Biggest Medicare Fraud in History Busted, Say Feds

Photodisc/Digital Vision/Thinkstock(WASHINGTON) -- Federal officials say they have taken down the largest Medicare fraud scheme investigators have ever discovered: a $375 million dollar home healthcare scam operating in the Dallas, Texas area.

The alleged "mastermind" of the fraud, Dr. Jacques Roy, is charged with certifying hundreds of fraudulent claims for Medicare reimbursement and pocketing millions in payments for services not needed, or never delivered.  Prosecutors say the 54-year-old Dr. Roy, who was arrested on Tuesday and could be sentenced to life in prison, operated a "boiler room" to churn out thousands of phony Medicare claims and recruited homeless people as fake patients.

"Today, the Medicare Fraud Strike Force is taking aim at the largest alleged home health fraud scheme ever committed," said Assistant Attorney General Lanny Breuer.  "According to the indictment, Dr. Roy and his co-conspirators, for years, ran a well-oiled fraudulent enterprise in the Dallas area, making millions by recruiting thousands of patients for unnecessary services, and billing Medicare for those services."

The government charges that Dr. Roy was planning to take the money and run.  He allegedly hid much of his Medicare money in an offshore account in the Cayman Islands. In documents filed in court Tuesday, the government charges that Dr. Roy was planning to change his identity and flee the country to avoid prosecution.  In a motion opposing bail for Dr. Roy, prosecutors claim that he had created a false Canadian identity under the name Michel Poulin, had a copy of a book called Hide Your A$$ET$ and Disappear, and a guide to yacht registration in the Caymans.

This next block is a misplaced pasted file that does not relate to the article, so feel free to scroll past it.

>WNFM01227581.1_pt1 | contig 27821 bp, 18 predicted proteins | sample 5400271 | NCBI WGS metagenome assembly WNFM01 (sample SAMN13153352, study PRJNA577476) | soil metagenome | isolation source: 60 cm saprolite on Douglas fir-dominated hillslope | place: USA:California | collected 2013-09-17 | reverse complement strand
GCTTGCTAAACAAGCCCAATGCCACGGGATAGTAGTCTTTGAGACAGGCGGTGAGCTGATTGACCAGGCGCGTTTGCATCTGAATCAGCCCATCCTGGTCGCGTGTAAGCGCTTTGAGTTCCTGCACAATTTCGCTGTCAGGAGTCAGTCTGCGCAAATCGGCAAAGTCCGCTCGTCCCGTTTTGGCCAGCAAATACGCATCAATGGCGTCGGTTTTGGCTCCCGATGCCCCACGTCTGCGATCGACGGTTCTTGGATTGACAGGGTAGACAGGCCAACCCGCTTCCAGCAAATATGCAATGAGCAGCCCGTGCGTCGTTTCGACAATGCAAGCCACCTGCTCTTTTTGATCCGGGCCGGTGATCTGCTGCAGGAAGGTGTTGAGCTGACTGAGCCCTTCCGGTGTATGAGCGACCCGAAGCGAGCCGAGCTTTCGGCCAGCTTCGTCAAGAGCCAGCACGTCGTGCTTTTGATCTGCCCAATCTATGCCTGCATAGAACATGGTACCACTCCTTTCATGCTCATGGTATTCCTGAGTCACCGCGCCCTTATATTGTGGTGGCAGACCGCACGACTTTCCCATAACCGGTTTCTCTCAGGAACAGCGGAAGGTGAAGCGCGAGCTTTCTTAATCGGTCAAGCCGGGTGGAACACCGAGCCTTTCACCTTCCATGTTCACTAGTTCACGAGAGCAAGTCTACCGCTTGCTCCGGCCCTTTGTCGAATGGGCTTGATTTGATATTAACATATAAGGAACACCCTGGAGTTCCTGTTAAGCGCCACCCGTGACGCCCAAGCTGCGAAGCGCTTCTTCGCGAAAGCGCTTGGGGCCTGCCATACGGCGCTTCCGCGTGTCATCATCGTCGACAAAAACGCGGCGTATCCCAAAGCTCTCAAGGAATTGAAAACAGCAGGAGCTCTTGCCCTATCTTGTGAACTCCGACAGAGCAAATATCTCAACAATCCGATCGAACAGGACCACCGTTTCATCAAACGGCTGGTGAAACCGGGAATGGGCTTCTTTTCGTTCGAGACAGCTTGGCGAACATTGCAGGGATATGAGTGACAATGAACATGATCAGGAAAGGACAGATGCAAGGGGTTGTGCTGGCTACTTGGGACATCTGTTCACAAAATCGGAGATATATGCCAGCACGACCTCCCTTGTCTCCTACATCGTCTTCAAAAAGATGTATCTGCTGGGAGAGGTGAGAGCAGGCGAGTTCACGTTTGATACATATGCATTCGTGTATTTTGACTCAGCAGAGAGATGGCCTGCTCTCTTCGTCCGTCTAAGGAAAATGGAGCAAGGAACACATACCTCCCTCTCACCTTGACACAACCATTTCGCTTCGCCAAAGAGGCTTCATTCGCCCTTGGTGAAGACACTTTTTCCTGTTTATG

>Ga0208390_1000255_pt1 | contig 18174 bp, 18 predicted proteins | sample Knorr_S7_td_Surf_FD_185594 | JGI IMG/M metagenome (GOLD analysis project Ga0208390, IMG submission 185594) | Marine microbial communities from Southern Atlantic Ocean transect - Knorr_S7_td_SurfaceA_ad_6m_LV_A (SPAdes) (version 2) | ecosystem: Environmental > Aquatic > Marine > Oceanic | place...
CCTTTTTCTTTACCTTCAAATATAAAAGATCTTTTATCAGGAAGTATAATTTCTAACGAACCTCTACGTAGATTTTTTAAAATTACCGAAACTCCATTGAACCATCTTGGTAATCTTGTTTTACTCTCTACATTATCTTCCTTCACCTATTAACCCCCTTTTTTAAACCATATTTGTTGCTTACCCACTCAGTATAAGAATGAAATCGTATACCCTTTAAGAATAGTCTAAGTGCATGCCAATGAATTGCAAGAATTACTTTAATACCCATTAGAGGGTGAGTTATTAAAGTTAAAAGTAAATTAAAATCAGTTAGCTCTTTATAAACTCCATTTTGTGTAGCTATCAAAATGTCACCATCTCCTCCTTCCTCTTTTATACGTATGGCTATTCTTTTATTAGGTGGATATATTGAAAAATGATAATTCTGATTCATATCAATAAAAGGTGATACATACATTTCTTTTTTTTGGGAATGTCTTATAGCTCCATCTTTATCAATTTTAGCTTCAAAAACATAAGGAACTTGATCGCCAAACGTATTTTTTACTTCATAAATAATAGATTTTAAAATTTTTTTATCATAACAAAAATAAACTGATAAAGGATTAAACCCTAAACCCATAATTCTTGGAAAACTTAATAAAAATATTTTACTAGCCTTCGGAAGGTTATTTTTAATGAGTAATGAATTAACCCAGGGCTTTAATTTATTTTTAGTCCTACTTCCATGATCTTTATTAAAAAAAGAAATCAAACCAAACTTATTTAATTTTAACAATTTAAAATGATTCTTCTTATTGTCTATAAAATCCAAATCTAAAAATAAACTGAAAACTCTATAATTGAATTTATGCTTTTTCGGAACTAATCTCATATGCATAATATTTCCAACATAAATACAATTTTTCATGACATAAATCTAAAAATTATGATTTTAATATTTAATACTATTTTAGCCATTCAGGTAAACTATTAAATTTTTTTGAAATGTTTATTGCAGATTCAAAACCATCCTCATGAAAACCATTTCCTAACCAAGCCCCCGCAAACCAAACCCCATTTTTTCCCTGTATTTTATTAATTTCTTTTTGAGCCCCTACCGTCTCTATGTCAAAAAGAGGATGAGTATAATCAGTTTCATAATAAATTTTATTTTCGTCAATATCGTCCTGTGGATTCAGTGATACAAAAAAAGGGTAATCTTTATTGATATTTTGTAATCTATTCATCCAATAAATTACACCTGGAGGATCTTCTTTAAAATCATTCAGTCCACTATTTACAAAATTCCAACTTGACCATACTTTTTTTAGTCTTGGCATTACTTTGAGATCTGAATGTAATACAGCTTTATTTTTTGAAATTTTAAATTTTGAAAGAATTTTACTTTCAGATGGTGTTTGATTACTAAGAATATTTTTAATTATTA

Dr. Roy's scam was clever, wide-ranging, and very profitable, according to prosecutors.  He allegedly exploited the Medicare regulation that requires a doctor to "certify" that Medicare services are legitimate -- that they are needed and are being delivered to the patient.  Dr. Roy allegedly sold his certification as "a commodity" to nearly 500 home health care companies in Texas, certifying patients for Medicare services regardless of whether they needed them or received them.  In return, the government charges, Dr. Roy would receive a portion of the fraudulent Medicare payment.

Between 2006 and 2011, according to the 13-count indictment unsealed on Tuesday, Dr. Roy certified more Medicare beneficiaries for home health services and had more patients, than any other medical practice in the United States.  He allegedly even had a "boiler room" where employees worked all day signing his name on Medicare claims.  Roy's company, Medistat Group and Associates, received hundreds of claims per day, and Dr. Roy allegedly instructed employees in the company's "485 Department," named for the "Plan of Care" form, to sign his name by hand or affix his electronic signature.